Asked if any action was ever taken against the club for being open illegally on the night Cianferano showed up, Nickey said, "None. We stayed open."
Nickey corroborated the previous testimony of Harlow.
Unannounced 1994 visit
She said she was surprised when Harlow and another inspector showed up unannounced in March 1994, and that she called Harlow aside and said, "You're not supposed to be here. We're protected. Go talk to your boss. He knows we're here."
She said Harlow told her, "You better be telling the truth."
Subsequently, she said, the bar was not cited even though it was operating illegally at the time of the visit.
Nickey said that after the club was caught operating illegally a few months later in August 1994, she and her partner went with John A. Pica Sr., the father of then-state Senator Pica, to a meeting at Madonna's bar on Greenmount Avenue. After a private conversation between the elder Pica and Madonna, Nickey said she was told "we wouldn't have any more problems."
Bribes began at $50
Nickey said she and her partner began paying cash bribes of about $50 to liquor inspector Martin shortly after they took over ownership of the club about eight years ago.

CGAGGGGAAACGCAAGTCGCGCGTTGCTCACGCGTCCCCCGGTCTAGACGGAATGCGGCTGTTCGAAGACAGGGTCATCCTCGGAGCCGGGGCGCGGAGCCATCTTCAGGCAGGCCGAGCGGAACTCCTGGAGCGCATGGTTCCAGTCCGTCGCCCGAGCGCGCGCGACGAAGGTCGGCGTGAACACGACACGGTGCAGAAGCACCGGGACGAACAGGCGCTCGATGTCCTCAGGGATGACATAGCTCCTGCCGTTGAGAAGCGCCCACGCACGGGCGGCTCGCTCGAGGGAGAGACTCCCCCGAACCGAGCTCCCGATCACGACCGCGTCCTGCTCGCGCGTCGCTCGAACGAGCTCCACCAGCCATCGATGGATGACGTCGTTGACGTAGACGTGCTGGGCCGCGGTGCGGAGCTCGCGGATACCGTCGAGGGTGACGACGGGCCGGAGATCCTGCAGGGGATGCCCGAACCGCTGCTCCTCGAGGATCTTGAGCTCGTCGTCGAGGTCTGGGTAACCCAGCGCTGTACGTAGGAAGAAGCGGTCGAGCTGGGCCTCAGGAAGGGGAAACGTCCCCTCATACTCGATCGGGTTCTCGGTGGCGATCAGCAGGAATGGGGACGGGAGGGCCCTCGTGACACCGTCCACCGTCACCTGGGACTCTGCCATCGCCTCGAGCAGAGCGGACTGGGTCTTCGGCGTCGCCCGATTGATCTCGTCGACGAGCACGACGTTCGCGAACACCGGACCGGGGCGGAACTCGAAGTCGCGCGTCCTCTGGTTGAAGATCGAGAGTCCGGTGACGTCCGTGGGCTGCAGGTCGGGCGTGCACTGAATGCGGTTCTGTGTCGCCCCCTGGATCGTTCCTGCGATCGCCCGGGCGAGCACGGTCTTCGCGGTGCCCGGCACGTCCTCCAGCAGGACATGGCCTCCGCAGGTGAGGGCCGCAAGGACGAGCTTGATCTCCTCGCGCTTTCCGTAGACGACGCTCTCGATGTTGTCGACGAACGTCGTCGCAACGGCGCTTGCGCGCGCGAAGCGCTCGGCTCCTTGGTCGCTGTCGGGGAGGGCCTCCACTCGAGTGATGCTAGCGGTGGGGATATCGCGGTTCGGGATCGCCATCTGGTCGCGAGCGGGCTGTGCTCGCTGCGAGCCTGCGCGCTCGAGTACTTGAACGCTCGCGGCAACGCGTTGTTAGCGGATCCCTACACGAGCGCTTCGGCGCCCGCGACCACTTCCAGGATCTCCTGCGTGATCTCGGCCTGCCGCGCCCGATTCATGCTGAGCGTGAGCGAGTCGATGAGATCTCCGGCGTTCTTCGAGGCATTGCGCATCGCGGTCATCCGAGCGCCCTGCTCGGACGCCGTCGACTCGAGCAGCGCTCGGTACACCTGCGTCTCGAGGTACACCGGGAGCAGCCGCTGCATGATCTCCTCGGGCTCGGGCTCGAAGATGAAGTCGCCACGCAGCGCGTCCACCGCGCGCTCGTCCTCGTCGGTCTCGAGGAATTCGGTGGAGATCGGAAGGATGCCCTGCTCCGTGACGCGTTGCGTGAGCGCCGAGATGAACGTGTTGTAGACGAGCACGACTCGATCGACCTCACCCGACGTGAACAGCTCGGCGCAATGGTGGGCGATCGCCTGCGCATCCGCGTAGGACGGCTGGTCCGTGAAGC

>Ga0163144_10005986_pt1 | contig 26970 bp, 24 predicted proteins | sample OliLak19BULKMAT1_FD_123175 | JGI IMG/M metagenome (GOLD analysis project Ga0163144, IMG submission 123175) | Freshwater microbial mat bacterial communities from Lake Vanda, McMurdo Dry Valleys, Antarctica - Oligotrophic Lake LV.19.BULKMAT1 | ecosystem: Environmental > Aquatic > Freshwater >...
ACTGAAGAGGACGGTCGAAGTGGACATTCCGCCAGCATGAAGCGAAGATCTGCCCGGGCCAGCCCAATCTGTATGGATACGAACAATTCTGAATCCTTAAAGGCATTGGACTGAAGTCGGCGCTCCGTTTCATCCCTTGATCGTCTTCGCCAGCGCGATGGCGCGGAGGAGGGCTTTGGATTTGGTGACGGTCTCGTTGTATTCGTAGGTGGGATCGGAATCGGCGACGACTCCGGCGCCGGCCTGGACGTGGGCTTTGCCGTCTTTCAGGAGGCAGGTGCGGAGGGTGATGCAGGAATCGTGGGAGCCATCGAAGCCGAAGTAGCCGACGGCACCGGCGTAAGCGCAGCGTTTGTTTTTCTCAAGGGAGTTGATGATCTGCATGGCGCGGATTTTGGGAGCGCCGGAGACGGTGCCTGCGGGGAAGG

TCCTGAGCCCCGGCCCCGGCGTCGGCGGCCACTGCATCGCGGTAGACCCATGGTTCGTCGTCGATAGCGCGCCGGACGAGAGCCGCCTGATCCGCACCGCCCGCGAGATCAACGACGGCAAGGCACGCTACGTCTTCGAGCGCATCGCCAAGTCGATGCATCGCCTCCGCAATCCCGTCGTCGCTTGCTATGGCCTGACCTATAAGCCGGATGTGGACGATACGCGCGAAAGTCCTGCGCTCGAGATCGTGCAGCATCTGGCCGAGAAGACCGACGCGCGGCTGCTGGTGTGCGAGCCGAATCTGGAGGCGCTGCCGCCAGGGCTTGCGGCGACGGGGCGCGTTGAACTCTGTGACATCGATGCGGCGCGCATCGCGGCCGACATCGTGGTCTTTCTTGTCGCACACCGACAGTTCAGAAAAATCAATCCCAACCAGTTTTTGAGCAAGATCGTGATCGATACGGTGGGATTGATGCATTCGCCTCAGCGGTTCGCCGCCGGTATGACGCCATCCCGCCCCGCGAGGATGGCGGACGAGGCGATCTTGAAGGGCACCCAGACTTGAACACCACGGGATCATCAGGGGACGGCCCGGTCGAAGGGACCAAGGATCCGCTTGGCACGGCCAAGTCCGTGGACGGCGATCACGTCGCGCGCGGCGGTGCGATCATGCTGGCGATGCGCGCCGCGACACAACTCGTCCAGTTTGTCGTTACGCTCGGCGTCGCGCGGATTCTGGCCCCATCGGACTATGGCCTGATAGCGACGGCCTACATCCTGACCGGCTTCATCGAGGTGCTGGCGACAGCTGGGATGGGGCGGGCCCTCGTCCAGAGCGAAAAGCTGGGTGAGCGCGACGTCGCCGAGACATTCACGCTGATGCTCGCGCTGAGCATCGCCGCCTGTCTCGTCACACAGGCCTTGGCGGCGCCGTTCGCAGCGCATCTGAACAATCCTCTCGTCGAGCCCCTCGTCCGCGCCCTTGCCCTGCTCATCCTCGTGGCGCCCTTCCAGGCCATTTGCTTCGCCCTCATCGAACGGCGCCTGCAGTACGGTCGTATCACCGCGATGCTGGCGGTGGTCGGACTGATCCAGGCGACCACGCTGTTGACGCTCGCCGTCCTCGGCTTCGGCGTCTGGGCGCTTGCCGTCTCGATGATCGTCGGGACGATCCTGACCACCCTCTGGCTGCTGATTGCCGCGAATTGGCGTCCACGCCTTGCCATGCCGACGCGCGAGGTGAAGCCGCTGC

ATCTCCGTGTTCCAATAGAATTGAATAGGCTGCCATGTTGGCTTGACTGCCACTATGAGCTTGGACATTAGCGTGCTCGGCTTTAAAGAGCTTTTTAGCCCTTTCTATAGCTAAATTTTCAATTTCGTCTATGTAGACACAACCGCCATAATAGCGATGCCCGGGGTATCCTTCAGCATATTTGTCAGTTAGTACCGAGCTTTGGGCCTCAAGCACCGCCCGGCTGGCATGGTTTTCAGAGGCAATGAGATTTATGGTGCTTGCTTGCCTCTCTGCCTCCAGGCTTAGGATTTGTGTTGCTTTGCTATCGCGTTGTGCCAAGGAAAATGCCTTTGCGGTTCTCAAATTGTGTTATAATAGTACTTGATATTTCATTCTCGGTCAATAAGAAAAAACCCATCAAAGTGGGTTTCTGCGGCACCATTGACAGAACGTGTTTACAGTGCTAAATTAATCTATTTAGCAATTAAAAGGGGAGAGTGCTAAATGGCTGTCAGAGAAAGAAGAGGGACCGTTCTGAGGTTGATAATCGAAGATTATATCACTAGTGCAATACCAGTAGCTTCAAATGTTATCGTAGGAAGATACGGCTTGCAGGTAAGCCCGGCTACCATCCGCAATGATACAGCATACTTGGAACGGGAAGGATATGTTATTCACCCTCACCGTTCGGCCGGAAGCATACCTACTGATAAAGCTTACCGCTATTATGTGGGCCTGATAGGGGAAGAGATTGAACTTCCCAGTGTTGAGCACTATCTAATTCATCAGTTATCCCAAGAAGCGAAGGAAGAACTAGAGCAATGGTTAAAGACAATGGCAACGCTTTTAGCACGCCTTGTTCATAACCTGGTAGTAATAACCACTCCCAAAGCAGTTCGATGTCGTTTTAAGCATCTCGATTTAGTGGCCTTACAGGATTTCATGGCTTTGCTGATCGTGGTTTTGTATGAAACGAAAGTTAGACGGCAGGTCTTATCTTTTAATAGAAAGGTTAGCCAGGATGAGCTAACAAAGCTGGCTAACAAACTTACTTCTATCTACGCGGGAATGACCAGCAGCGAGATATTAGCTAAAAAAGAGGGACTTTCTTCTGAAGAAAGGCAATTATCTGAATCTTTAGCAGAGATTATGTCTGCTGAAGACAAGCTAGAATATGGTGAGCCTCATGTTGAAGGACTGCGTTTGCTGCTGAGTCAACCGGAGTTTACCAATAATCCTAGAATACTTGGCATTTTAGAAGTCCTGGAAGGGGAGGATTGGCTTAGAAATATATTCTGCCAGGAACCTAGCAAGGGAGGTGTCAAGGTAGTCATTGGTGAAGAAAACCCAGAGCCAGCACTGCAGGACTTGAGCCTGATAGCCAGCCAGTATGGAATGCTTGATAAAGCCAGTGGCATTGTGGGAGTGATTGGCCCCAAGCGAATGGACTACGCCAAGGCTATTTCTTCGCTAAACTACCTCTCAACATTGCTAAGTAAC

"We paid Bernie every time we seen him," Nickey said, adding that they also picked up the cost of Martin's meals when they met, usually at the Cross Street Market. In return, she said, it was Martin who warned the club of planned raids.
Harlow, the former inspector, began harassing and intimidating her while on the liquor board payroll, Nickey testified. She said Harlow would come into the bar regularly and never paid for his drinks.
"He was already whacked out when he came in," she said
Under cross-examination by defense lawyers, Nickey said she had never paid any money to either Cianferano or Madonna.
Pub Date: 1/15/99